To create the wind field for modeling the surge, AIR performed a simulation of Vera over water using the AIR Typhoon Model for Japan. Best Track Data from the Japanese Meteorological Agency was used to generate wind speeds and wind directions every 15 minutes, and this information was fed into POM. A normal astronomical tidal cycle was added and timed to optimally phase with the maximum storm surge at Nagoya Port.

Two scenarios were modeled. The first was a recurrence of Vera (RecurVera), which is shown in Figure 2. This simulation modeled the meteorological aspects of Vera exactly as they occurred throughout the storm's lifetime and the present-day levee system around Ise Bay—but assumed widespread collapse at some point during the event. Figure 2a shows surge heights across Ise Bay at the time of maximum surge, before the levees collapsed. It is noteworthy that while the levees remained intact, they were sufficient to prevent water from overtopping and causing flooding. Impressively, the simulated magnitude and timing of the high-water mark at Nagoya Port was within 20 centimeters (higher) and 45 minutes of the observed values. This slightly higher high-water mark is likely the result of using the normal astronomical tidal cycle rather than the slightly damped one that occurred during Vera's actual landfall.

The flood footprint in Figure 2b represents the situation after the levees collapsed. The simulated inland penetration of 20 km compares well to Vera's observed flood footprint. Additionally, the greatest inland penetration in the model occurs in the region that is slightly below sea-level, which was also observed during Vera.

Cat Bond Figure 1 Event 1
Figure 2. AIR model simulation of RecurVera storm surge. a) Water elevation above mean sea level (shading indicates cm above mean sea level) and surface wind velocities (arrows are in m/s) at 22:15 LST. b) Maximum inland flood depths (cm). (Source: AIR)

A second scenario was modeled to explore what would happen were a storm stronger than Vera to occur. From a meteorological (or central pressure) perspective, a storm as intense as Vera striking somewhere between Kagoshima and Tokyo has a return period of about 50 years. AIR's simulation took Vera's central pressure and subtracted from it 10 hectopascals, or millibars. This IntenseVera storm has an estimated return period of about 200 years. Once again, the IntenseVera simulation used the present-day levee system around Ise Bay, but this time assumed a more limited levee breach at some point during the event. The breach was imposed in the vicinity where the surge height and water velocity were greatest for this event. The astronomical tidal cycle was again phased to cause the highest surge height possible.

The surge heights across Ise Bay for IntenseVera shown in Figure 3a reveal that even though the maximum surge height is 0.4 m higher than in the case of RecurVera, an intact levee system is still adequate to keep flooding to a minimum. After the partial levee breach, however, there is a markedly different result. The flooding that results is not quite as extensive as that from RecurVera because the levee, although damaged, still provides some defense. From a loss perspective, however, it should be remembered that that there is more exposure in the region than there was in 1959. Importantly, note that the farthest inland penetration of flood water is just west of Nagoya City.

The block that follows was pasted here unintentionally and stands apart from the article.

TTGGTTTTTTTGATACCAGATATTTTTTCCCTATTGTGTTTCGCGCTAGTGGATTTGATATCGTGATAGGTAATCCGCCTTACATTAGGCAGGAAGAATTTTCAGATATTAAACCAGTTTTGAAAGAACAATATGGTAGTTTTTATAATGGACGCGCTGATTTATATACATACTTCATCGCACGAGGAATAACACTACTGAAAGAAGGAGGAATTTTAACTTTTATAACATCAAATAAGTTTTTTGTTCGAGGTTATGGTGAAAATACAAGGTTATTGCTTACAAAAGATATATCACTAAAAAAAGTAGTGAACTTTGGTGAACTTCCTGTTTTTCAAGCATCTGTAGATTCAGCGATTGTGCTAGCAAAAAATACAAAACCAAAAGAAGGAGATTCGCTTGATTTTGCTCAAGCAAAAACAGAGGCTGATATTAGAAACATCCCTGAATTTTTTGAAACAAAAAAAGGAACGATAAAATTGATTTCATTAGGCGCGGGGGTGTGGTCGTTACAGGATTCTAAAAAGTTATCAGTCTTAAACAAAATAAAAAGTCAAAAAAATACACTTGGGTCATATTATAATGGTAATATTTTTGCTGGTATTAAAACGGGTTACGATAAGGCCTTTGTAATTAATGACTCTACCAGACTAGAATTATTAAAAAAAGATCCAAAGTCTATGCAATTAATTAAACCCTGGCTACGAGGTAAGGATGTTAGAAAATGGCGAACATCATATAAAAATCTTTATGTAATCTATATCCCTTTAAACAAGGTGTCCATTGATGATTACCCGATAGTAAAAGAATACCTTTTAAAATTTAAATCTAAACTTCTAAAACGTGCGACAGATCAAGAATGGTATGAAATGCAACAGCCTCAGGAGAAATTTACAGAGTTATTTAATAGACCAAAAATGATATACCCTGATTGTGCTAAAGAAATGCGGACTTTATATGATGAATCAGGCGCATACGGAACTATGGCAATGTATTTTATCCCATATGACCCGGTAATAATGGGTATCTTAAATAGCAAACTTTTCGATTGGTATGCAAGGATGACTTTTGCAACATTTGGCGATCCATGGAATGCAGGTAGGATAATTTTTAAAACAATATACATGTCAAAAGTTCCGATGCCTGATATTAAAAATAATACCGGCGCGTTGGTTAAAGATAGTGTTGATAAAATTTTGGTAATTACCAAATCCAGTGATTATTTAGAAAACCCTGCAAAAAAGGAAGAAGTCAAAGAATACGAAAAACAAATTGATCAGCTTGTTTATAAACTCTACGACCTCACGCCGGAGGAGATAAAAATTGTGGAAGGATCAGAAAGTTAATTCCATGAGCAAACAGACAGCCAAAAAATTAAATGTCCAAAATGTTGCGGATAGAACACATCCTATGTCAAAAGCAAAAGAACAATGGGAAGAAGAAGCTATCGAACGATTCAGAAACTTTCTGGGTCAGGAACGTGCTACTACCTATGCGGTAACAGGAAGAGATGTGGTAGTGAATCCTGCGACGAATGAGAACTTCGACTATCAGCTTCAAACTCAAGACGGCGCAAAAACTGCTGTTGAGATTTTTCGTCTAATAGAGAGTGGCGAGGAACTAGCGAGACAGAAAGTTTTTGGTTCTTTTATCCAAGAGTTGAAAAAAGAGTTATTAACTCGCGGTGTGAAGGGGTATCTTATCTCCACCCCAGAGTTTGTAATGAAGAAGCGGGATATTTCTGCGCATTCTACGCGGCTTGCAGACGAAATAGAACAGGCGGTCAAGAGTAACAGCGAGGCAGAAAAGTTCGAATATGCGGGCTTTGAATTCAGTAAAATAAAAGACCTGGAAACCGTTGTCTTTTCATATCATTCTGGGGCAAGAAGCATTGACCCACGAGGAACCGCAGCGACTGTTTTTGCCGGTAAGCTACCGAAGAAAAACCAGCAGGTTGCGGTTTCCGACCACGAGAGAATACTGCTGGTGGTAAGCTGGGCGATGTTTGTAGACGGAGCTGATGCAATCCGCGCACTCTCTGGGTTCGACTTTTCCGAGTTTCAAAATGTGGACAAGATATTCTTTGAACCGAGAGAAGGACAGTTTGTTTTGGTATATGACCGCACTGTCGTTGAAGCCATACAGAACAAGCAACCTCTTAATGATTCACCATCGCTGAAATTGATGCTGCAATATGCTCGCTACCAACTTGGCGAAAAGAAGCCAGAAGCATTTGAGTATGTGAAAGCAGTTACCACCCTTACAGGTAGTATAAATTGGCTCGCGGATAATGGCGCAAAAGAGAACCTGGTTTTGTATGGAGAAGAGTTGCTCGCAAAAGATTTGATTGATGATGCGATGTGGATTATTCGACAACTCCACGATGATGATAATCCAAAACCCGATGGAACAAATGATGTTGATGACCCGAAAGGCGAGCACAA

Cat Bond Figure 1 Event 1
Figure 3. AIR model simulation of IntenseVera storm surge. a) Water elevation above mean sea level (shading indicates cm above mean sea level) and surface wind velocities (arrows are in m/s) at 22:15 local standard time (LST). b) Maximum inland flood depths (cm). (Source: AIR)


Storms of Vera's size and intensity will undoubtedly occur again. However, as a result of the last such experience, Japan took important steps to mitigate their effects.

The numerical surge modeling presented in this article represents research currently underway at AIR—research that will be used to enhance future releases for the AIR Typhoon Model for Japan to more accurately estimate not only the meteorological aspects of the typhoon peril, but also the mitigating effects of the technological structures in place today.

And Along Came Bart

Despite Japan's admirable focus on disaster awareness, prevention, and management, Super Typhoon Bart in 1999—forty years later almost to the day as Vera and ten years ago this month—proved that catastrophes will continue to occur. Winds from Bart damaged approximately 100,000 homes and precipitation and surge flooded 20,000 more (Non-Life Insurance Rating Organization of Japan, 1999). By AIR's estimation, damage from a recurrence of Super Typhoon Bart would reach JPY 496 billion (USD 5 billion). Again, as with Vera, Bart's damage was caused by the worst possible combination of conditions. The storm arrived at high tide and made landfall at the farthest end of a bay open to the southwest.

Bart brought record-high surge levels that exceeded old records by more than two meters and collapsed numerous levees. After Bart, insurance companies paid out the third largest claims bill ever recorded in the Japanese non-life insurance market, after Typhoon Mireille in 1991 and Typhoon Songda in 2004.

AXCO, 2009, Insurance Market Report, Japan: Non-Life (P&C), AXCO Insurance Information Services, London, UK.

Hong, C.-H., and J.-H. Yoon, 2003: A three-dimensional numerical simulation of Typhoon Holly in the northwestern Pacific Ocean, J. Geophys. Res., 108(C8), 3282, doi:10.1029/2002JC001563.

Kohno, N., and M. Higaki, 2006: The Development of a Storm Surge Model Including the Effect of Wave set-up for Operational Forecasting. Papers in Meteorology and Geophysics, Vol. 57.

Minato S., 1998: Storm surge simulation using POM and a revisitation of dynamics of sea-surface elevation short-term variation. Meteorology and Geophysics, 48, 79-88.

Non-Life Insurance Rating Organization of Japan, 1999: Report of Disaster Survey for Typhoon 9918. 54.

Oda, H., 2006: Typhoon Isewan (Vera) and its Lessons. Japan Water Forum Report, Tokyo Japan. 60 pp.

Oey, L-Y, 2005: A wetting and drying scheme for POM. Ocean Modelling, 9, 33—150.

1 The Japan Meteorological Agency, which assigns numbers rather than names to typhoons, made an exception in this case after the fact, calling it the Isewan Typhoon because of its destruction of the Ise Bay (wan) region.

2 Submersion indicates flooding to the first floor level.

3 Privatization of the Japanese insurance market didn't happen until 1996, and regulating catastrophe reserves was not a priority until nine years later, in 2005, the year after ten typhoons—more than twice the annual average—made landfall in Japan.